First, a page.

Jules Massenet (12 May 1842 – 13 August 1912) “Élégie” from Vingt Mélodies (1872)
Performed by French countertenor Philippe Jaroussky (b. 1978) with French cellist Gautier Capuçon (b. 1981).
[Massenet and his wife, Constance de Saint-Maire] returned to Paris in 1866, and several of Massenet’s works were soon performed. They caused little stir. In 1873 he wrote some feeble incidental music for a play, but one number, “Invocation,” struck gold. Massenet changed its name to “Élégie,” added words, and arranged the song for cello and piano accompaniment. Sentimental Paris could not get enough of the sadly religious tune with its erotic overtones. He followed it with a religiously ecstatic oratorio, Marie-Magdeleine (1873). It, too, was a success. Massenet never had the public far from his heart and told the composer Vincent d’Indy, “I don’t believe in all that creeping Jesus stuff, but the public likes it and we must always agree with the public.” – from The Essential Canon of Classical Music by David Dubal.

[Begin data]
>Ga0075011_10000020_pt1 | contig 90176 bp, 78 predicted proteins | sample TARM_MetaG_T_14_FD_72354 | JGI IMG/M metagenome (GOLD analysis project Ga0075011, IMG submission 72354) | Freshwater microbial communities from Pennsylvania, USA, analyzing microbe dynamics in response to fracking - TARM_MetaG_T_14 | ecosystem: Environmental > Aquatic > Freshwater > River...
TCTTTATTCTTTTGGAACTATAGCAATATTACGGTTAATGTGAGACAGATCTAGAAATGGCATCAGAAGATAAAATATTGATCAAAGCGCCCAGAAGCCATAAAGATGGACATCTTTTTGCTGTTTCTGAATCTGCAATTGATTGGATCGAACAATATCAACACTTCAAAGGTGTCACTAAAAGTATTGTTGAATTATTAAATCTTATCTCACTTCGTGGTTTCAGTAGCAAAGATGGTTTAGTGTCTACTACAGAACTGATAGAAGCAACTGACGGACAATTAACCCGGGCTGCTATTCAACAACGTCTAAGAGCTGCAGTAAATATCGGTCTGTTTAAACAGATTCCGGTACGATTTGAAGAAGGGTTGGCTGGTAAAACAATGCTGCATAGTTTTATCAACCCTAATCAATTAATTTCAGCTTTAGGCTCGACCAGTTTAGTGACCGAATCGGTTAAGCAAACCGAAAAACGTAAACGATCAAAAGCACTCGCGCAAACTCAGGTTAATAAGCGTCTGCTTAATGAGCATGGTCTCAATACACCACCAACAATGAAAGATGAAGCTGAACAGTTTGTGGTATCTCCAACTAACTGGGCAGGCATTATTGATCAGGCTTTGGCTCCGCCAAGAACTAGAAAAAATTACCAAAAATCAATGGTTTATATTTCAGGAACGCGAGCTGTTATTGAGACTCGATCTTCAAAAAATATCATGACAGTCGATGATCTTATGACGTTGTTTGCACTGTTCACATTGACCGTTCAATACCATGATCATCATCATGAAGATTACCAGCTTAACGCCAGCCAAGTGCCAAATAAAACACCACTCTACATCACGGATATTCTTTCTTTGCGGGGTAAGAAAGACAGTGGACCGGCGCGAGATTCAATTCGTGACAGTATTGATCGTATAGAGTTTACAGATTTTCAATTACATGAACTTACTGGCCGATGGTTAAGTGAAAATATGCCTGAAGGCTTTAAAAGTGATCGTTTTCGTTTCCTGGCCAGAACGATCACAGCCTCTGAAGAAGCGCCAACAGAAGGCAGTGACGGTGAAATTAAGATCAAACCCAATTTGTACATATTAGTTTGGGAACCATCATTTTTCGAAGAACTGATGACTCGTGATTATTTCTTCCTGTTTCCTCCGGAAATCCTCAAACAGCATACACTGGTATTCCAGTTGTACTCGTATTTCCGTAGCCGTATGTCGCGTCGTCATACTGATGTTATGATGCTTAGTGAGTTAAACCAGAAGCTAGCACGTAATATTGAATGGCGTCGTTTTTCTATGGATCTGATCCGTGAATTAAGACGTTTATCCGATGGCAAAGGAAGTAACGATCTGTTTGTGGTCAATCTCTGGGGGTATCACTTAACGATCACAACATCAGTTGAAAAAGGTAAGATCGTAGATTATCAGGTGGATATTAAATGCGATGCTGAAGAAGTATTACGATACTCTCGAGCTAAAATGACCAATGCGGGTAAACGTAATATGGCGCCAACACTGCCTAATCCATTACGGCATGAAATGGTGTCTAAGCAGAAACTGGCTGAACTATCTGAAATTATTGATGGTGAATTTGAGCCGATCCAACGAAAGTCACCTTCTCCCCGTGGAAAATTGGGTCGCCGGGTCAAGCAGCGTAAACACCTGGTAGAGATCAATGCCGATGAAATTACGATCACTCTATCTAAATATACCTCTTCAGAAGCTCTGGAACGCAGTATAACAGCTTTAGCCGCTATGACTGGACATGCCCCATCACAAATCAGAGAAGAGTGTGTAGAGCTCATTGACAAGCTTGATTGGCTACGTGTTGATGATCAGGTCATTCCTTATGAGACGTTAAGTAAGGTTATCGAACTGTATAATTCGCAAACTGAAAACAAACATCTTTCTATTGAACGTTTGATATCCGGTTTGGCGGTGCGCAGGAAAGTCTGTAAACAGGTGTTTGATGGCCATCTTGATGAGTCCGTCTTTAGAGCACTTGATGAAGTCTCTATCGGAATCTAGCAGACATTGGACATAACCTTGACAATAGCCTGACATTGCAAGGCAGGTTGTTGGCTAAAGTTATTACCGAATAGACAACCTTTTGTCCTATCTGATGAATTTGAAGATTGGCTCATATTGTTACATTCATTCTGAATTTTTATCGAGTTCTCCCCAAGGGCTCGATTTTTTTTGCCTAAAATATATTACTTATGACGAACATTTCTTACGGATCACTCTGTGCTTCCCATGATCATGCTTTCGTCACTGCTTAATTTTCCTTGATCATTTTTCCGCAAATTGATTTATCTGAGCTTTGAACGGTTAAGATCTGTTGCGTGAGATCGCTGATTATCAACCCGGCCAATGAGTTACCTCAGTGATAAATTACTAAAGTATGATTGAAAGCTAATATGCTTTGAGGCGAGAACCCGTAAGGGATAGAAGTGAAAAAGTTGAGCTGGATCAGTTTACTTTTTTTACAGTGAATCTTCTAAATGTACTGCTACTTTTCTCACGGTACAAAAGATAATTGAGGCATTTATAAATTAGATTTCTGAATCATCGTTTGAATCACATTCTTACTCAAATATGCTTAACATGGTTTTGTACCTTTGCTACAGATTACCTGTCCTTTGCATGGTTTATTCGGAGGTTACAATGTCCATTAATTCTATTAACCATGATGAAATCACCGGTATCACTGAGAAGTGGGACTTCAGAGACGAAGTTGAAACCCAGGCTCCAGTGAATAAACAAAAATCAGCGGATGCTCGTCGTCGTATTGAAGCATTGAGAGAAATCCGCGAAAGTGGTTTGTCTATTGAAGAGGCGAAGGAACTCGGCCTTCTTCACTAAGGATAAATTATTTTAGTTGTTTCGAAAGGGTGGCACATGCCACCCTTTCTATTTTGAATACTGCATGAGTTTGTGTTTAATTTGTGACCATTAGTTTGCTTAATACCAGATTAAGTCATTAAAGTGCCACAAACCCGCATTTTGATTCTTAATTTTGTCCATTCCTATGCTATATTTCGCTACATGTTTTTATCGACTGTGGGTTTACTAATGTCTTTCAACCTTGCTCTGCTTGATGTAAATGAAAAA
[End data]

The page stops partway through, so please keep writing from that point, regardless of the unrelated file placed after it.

Text by Louis Gallet
from the The Lied, Art Song, and Choral Texts Archive
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Ô, doux printemps d'autre fois, vertes saisons, Vous avez fui pour toujours! Je ne vois plus le ciel bleu; Je n'entends plus les chants joyeux des oiseaux! En emportant mon bonheur, mon bonheur... Ô bien-amé, tu t'en es allé! Et c'est en vain que [le printemps revient!]1 Oui, sans retour, avec toi, le gai soleil, Les jours riants sont partis! Comme en mon coeur tout est sombre et glacé! Tout est flétri pour toujours! O sweet springtimes of old verdant seasons You have fled forever I no longer see the blue sky I no longer hear the bird's joyful singing And, taking my happiness with you You have gone on your way my love! In vain Spring returns Yes, never to return The bright sun has gone with you The days of happiness have fled How gloomy and cold is my heart All is withered Forever